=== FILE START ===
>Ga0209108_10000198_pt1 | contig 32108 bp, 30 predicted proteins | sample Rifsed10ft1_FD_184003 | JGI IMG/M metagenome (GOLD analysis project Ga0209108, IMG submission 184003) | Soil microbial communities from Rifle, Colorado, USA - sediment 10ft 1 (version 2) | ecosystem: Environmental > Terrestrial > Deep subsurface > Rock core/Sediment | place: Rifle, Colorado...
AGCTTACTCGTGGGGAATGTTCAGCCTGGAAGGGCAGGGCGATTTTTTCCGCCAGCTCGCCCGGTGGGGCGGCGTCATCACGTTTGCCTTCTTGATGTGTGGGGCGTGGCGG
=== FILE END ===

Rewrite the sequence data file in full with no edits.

>Ga0209108_10000198_pt1 | contig 32108 bp, 30 predicted proteins | sample Rifsed10ft1_FD_184003 | JGI IMG/M metagenome (GOLD analysis project Ga0209108, IMG submission 184003) | Soil microbial communities from Rifle, Colorado, USA - sediment 10ft 1 (version 2) | ecosystem: Environmental > Terrestrial > Deep subsurface > Rock core/Sediment | place: Rifle, Colorado...
AGCTTACTCGTGGGGAATGTTCAGCCTGGAAGGGCAGGGCGATTTTTTCCGCCAGCTCGCCCGGTGGGGCGGCGTCATCACGTTTGCCTTCTTGATGTGTGGGGCGTGGCGG